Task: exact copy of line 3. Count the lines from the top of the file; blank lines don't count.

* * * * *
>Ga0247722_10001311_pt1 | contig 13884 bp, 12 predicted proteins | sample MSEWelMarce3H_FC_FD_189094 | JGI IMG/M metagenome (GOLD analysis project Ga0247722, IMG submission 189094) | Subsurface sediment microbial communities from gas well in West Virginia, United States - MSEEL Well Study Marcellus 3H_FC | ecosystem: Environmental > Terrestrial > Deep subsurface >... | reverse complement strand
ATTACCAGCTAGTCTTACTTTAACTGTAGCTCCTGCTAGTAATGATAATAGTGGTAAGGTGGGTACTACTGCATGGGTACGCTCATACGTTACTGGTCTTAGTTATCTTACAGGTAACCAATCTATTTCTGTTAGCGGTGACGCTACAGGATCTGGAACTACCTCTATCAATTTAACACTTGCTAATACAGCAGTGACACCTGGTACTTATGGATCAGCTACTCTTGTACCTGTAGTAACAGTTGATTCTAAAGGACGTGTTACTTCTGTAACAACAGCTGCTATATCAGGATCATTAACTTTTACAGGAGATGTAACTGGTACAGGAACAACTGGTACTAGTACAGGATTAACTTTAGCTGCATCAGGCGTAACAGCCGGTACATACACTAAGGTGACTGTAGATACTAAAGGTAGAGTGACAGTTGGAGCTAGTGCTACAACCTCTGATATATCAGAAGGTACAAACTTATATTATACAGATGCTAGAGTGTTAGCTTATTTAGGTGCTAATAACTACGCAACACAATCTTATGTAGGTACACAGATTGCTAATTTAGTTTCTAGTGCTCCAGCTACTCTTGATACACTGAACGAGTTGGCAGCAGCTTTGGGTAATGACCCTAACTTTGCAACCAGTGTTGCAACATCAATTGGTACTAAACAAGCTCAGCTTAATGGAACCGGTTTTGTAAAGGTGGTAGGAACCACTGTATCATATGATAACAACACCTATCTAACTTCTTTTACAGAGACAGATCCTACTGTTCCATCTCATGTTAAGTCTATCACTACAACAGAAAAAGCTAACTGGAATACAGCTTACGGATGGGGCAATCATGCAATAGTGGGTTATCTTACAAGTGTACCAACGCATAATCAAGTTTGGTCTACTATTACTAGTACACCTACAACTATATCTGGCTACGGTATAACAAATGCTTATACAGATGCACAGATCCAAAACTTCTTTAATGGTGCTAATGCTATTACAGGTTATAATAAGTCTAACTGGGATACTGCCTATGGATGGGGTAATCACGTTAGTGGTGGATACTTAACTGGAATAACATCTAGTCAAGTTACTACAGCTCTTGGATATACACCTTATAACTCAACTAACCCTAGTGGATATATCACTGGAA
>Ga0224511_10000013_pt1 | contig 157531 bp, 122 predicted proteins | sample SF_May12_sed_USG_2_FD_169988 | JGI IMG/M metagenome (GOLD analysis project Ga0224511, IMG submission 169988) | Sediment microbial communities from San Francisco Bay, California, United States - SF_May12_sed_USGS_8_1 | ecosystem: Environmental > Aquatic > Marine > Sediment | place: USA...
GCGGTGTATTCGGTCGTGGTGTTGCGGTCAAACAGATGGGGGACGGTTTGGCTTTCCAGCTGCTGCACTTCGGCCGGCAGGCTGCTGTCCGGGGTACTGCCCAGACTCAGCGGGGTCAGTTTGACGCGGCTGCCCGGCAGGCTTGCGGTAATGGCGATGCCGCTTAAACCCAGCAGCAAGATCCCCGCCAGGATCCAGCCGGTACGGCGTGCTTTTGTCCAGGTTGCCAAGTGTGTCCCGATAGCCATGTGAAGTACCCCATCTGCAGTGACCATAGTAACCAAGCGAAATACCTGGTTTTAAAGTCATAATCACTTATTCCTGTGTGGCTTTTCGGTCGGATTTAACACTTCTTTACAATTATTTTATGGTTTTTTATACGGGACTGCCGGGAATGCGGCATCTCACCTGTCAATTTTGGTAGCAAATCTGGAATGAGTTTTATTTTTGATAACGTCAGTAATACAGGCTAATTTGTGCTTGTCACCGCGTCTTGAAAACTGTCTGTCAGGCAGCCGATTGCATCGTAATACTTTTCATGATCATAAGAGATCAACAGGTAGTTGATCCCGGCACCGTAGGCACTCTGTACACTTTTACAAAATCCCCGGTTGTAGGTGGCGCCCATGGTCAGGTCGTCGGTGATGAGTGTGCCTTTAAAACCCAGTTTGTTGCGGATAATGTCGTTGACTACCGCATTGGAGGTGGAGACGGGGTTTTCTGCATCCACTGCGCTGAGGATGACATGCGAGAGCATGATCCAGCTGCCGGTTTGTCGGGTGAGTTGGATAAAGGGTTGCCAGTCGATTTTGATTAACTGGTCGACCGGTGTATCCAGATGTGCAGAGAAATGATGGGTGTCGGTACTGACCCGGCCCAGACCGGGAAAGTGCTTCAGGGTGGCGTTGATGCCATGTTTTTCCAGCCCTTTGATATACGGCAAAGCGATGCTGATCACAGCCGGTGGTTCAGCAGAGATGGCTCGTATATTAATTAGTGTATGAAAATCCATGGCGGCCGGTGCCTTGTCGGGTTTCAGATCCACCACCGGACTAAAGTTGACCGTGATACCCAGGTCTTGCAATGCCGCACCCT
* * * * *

>Ga0224511_10000013_pt1 | contig 157531 bp, 122 predicted proteins | sample SF_May12_sed_USG_2_FD_169988 | JGI IMG/M metagenome (GOLD analysis project Ga0224511, IMG submission 169988) | Sediment microbial communities from San Francisco Bay, California, United States - SF_May12_sed_USGS_8_1 | ecosystem: Environmental > Aquatic > Marine > Sediment | place: USA...